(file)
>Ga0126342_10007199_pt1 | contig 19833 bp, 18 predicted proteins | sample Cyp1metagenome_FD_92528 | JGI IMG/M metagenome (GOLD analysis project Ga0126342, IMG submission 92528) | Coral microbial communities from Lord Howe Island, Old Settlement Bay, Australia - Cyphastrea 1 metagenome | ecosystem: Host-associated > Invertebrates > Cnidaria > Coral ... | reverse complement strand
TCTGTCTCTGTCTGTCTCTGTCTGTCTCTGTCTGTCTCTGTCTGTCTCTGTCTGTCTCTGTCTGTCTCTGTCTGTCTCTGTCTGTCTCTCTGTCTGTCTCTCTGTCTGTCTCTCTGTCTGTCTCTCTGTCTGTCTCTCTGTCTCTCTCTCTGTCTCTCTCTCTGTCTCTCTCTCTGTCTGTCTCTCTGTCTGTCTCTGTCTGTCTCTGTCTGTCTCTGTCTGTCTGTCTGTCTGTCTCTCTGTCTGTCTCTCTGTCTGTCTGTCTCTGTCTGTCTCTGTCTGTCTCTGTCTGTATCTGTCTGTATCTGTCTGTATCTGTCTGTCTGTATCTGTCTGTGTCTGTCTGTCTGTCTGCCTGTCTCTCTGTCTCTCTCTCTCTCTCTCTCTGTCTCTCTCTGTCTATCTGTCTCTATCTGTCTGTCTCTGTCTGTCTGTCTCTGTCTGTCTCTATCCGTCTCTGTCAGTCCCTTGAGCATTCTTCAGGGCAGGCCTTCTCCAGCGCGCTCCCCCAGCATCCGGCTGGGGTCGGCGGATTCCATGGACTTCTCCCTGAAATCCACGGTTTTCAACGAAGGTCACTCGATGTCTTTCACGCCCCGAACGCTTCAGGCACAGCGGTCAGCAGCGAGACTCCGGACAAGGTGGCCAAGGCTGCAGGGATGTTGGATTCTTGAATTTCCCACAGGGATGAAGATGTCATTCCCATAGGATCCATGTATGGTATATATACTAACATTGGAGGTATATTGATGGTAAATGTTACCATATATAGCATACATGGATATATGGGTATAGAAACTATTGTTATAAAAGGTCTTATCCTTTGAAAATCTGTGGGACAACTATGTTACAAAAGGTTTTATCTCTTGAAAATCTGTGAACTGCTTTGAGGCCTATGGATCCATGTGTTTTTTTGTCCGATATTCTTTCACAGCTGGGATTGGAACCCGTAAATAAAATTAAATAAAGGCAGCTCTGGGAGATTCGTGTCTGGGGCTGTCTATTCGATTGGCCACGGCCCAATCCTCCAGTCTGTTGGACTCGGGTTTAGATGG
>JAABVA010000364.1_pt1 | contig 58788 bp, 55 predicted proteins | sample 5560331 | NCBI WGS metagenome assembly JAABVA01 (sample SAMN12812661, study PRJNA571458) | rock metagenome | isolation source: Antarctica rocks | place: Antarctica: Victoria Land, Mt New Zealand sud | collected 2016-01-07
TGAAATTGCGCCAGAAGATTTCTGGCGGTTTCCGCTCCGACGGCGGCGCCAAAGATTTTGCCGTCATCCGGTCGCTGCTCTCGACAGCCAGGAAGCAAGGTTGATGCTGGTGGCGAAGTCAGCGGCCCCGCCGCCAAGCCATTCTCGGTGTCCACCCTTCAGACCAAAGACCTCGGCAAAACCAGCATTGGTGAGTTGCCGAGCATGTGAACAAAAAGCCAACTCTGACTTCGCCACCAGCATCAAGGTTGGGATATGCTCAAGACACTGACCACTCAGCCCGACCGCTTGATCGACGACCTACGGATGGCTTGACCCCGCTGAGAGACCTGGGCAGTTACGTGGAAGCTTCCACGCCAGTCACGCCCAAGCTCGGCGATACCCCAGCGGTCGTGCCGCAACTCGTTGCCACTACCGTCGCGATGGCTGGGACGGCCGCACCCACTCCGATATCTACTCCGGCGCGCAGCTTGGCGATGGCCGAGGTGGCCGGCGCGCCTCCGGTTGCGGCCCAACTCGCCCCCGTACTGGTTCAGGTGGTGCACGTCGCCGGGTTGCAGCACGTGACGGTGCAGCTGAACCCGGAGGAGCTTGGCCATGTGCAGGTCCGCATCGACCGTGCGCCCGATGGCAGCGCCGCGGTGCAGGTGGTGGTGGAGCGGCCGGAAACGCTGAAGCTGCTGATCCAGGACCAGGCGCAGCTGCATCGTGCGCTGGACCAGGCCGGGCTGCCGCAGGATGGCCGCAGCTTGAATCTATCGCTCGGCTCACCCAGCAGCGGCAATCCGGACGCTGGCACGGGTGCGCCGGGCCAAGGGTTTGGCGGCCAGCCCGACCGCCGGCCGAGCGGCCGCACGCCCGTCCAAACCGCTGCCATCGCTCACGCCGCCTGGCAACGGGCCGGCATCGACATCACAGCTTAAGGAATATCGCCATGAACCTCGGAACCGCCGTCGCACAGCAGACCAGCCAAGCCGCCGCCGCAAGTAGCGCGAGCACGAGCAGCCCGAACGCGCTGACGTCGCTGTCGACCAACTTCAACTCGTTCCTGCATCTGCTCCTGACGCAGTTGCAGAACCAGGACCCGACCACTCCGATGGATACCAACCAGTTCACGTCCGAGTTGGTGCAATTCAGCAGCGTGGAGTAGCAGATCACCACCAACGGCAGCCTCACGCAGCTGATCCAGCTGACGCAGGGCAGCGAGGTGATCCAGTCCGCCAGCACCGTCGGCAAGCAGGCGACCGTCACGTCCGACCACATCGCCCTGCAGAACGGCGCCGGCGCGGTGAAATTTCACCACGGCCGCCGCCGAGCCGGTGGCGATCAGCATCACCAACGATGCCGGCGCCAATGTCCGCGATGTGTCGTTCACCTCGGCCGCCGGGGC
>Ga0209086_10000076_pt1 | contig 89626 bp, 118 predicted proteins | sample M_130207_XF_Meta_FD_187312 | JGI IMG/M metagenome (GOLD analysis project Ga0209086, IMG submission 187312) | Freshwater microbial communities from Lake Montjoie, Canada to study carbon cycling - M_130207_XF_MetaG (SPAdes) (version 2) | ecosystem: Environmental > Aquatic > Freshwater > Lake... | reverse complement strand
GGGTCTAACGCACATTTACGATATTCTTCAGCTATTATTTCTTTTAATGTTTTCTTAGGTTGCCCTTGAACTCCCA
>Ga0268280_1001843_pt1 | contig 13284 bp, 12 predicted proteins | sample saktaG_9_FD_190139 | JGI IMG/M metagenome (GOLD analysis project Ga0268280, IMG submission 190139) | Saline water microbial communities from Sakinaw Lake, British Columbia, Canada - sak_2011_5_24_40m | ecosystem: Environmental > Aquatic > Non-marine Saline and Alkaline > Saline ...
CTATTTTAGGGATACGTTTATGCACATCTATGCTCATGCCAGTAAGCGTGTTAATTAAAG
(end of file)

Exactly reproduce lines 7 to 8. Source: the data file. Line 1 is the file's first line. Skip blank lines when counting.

>Ga0268280_1001843_pt1 | contig 13284 bp, 12 predicted proteins | sample saktaG_9_FD_190139 | JGI IMG/M metagenome (GOLD analysis project Ga0268280, IMG submission 190139) | Saline water microbial communities from Sakinaw Lake, British Columbia, Canada - sak_2011_5_24_40m | ecosystem: Environmental > Aquatic > Non-marine Saline and Alkaline > Saline ...
CTATTTTAGGGATACGTTTATGCACATCTATGCTCATGCCAGTAAGCGTGTTAATTAAAG